- Bats: Bats may prey on adult crane flies due to their weak and slow flight.
- Spiders: Spiders catch adult crane flies in their webs or hunt them on the ground.
|Plant Material||Roots, grasses, decaying plant||Nectar|
|Animal Involvement||Fungi, insects (rarely)||None|
Pros for larvae diet:
- Abundant source of nutrition
- Helps in decomposition of organic matter
Cons for larvae diet:
- Can cause damage to lawns and grassy areas
Pros for adult diet:
- Minimal need for food due to short lifespan
- No major negative impact on environment
Cons for adult diet:
- Limited food sources
- Poor nourishment
Crane Flies in the Environment
Crane flies, often mistaken for mosquitos, play a vital role in the environment. They primarily function as decomposers and help break down organic matter. The larvae, sometimes called leather jackets, consume decaying plant material and roots in their surroundings. Some crane flies, depending on their genus, may even prey on other insects.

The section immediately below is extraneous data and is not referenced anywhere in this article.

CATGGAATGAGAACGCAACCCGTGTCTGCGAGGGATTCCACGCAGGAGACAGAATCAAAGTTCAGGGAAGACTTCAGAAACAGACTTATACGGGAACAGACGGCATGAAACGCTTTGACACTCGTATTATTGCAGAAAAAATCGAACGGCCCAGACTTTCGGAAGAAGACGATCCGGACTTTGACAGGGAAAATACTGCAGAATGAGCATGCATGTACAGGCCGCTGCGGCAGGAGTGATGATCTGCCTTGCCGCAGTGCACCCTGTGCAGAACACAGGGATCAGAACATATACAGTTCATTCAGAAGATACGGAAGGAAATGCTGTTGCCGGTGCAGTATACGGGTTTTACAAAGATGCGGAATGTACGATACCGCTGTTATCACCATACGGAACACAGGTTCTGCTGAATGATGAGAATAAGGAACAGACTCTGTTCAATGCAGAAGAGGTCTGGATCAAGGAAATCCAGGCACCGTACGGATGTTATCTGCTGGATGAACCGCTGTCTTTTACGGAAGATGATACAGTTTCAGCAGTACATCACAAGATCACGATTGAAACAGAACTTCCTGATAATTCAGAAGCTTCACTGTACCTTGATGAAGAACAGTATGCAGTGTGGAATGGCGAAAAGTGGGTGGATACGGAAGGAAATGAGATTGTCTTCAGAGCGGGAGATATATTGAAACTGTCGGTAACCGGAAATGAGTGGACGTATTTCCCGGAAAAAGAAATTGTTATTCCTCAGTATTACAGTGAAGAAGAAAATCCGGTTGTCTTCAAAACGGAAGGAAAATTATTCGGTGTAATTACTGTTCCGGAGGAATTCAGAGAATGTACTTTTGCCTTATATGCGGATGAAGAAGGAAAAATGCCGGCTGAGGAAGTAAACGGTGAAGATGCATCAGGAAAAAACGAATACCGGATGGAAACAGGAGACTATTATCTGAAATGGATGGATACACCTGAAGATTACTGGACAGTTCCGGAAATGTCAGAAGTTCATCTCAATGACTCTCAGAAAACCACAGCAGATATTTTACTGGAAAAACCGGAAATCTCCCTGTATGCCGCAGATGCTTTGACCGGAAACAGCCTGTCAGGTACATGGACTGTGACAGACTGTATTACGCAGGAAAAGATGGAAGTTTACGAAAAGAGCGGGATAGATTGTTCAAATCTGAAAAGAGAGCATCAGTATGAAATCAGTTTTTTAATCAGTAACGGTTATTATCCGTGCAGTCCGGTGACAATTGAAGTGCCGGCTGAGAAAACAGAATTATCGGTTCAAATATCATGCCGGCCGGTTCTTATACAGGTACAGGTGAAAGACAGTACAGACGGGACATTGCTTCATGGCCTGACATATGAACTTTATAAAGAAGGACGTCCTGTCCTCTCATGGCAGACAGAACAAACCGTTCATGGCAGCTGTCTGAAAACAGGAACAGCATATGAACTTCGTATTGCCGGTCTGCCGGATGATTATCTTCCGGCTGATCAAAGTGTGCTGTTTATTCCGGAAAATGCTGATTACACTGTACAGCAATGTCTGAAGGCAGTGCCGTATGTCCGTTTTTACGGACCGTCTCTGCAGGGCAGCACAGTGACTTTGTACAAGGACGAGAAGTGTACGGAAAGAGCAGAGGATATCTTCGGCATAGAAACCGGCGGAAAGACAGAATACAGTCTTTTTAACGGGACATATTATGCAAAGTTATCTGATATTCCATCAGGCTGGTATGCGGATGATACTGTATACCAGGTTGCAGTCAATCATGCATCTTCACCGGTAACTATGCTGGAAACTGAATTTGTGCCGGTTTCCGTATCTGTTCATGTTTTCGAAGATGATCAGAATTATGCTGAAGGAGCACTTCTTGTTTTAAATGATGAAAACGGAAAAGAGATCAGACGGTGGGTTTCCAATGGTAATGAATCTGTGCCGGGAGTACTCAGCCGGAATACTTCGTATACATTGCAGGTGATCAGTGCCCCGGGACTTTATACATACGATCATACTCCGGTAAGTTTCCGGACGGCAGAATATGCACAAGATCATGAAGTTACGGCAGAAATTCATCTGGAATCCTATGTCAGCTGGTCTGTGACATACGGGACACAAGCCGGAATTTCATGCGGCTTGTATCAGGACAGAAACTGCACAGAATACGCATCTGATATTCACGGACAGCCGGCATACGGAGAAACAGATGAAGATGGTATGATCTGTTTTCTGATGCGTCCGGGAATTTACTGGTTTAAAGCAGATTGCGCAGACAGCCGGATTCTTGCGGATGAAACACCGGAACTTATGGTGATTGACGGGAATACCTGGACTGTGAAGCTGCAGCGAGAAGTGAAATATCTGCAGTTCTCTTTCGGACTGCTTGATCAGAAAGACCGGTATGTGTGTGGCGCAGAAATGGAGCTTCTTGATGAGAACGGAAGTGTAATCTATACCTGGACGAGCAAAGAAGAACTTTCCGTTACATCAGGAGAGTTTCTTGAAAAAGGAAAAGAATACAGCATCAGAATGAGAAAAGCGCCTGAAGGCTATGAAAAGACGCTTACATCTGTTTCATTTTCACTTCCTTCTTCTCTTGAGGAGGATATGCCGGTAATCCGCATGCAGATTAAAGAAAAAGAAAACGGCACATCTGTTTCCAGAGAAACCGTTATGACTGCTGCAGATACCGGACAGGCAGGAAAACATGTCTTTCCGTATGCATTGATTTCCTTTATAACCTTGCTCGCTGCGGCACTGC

Adult crane flies, despite their large size, do not feed on blood like mosquitos. In fact, they are harmless and only consume liquids like nectar or water. Their presence in an ecosystem can indicate healthy soil and a balanced environment.
People often encounter crane flies after a rain event, as their emergence is triggered by such conditions. They are sometimes referred to as “daddy long legs” due to their long, slender legs, but it’s important to note that they are distinct from the true daddy long legs in the arachnid family.
Crane flies are attracted to lights at night, which can lead to increased human interactions in communities. While they can be a nuisance when they enter homes, it is important to remember that they are harmless and do not bite or transmit diseases like some mosquito species.
Crane Flies vs. Mosquitoes:
|Size||Larger (up to 1.2 inches)||Smaller|
|Diet (adult life)||Liquids (nectar or water)||Blood (female mosquitoes)|
|Ecological role||Decomposers||Disease vectors|
|Harm to humans||Harmless||Can transmit diseases|
Crane Fly Characteristics:
- Slender, mosquito-like body
- Very long legs
- One pair of wings